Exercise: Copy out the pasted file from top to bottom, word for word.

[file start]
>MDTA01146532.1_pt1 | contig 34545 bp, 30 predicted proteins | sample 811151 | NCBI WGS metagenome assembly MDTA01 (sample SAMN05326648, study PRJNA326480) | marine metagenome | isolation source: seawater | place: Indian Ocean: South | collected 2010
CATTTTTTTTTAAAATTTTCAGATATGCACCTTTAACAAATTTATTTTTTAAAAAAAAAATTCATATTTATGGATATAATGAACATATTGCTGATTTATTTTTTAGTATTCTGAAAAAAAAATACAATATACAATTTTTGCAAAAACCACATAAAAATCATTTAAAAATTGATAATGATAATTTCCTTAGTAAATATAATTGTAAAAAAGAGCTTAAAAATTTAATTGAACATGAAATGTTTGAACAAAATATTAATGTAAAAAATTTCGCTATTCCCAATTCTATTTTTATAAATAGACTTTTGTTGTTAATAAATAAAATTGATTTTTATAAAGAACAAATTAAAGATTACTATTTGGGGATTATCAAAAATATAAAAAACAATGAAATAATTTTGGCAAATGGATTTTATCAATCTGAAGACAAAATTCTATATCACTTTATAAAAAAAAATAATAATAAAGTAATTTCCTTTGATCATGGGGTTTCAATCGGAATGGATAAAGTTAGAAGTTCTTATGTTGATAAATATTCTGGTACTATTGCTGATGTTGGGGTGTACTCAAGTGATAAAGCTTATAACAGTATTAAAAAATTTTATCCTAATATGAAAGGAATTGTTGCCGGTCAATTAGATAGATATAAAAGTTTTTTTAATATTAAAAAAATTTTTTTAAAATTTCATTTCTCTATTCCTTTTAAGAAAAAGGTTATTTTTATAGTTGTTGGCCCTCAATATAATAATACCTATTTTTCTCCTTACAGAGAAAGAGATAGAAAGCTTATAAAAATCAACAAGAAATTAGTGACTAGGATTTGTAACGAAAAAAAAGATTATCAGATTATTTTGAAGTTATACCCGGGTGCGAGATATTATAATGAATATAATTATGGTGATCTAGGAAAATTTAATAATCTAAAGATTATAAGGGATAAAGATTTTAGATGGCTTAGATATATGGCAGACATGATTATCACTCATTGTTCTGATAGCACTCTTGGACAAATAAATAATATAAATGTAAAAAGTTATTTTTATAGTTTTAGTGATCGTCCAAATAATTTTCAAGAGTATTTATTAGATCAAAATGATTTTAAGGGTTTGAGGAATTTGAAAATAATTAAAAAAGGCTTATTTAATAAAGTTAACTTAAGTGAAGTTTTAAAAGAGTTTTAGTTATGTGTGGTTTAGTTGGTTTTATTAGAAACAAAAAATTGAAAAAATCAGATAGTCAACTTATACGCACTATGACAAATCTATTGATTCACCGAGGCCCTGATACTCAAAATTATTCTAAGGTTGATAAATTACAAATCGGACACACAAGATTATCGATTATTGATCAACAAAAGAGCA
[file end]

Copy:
>MDTA01146532.1_pt1 | contig 34545 bp, 30 predicted proteins | sample 811151 | NCBI WGS metagenome assembly MDTA01 (sample SAMN05326648, study PRJNA326480) | marine metagenome | isolation source: seawater | place: Indian Ocean: South | collected 2010
CATTTTTTTTTAAAATTTTCAGATATGCACCTTTAACAAATTTATTTTTTAAAAAAAAAATTCATATTTATGGATATAATGAACATATTGCTGATTTATTTTTTAGTATTCTGAAAAAAAAATACAATATACAATTTTTGCAAAAACCACATAAAAATCATTTAAAAATTGATAATGATAATTTCCTTAGTAAATATAATTGTAAAAAAGAGCTTAAAAATTTAATTGAACATGAAATGTTTGAACAAAATATTAATGTAAAAAATTTCGCTATTCCCAATTCTATTTTTATAAATAGACTTTTGTTGTTAATAAATAAAATTGATTTTTATAAAGAACAAATTAAAGATTACTATTTGGGGATTATCAAAAATATAAAAAACAATGAAATAATTTTGGCAAATGGATTTTATCAATCTGAAGACAAAATTCTATATCACTTTATAAAAAAAAATAATAATAAAGTAATTTCCTTTGATCATGGGGTTTCAATCGGAATGGATAAAGTTAGAAGTTCTTATGTTGATAAATATTCTGGTACTATTGCTGATGTTGGGGTGTACTCAAGTGATAAAGCTTATAACAGTATTAAAAAATTTTATCCTAATATGAAAGGAATTGTTGCCGGTCAATTAGATAGATATAAAAGTTTTTTTAATATTAAAAAAATTTTTTTAAAATTTCATTTCTCTATTCCTTTTAAGAAAAAGGTTATTTTTATAGTTGTTGGCCCTCAATATAATAATACCTATTTTTCTCCTTACAGAGAAAGAGATAGAAAGCTTATAAAAATCAACAAGAAATTAGTGACTAGGATTTGTAACGAAAAAAAAGATTATCAGATTATTTTGAAGTTATACCCGGGTGCGAGATATTATAATGAATATAATTATGGTGATCTAGGAAAATTTAATAATCTAAAGATTATAAGGGATAAAGATTTTAGATGGCTTAGATATATGGCAGACATGATTATCACTCATTGTTCTGATAGCACTCTTGGACAAATAAATAATATAAATGTAAAAAGTTATTTTTATAGTTTTAGTGATCGTCCAAATAATTTTCAAGAGTATTTATTAGATCAAAATGATTTTAAGGGTTTGAGGAATTTGAAAATAATTAAAAAAGGCTTATTTAATAAAGTTAACTTAAGTGAAGTTTTAAAAGAGTTTTAGTTATGTGTGGTTTAGTTGGTTTTATTAGAAACAAAAAATTGAAAAAATCAGATAGTCAACTTATACGCACTATGACAAATCTATTGATTCACCGAGGCCCTGATACTCAAAATTATTCTAAGGTTGATAAATTACAAATCGGACACACAAGATTATCGATTATTGATCAACAAAAGAGCA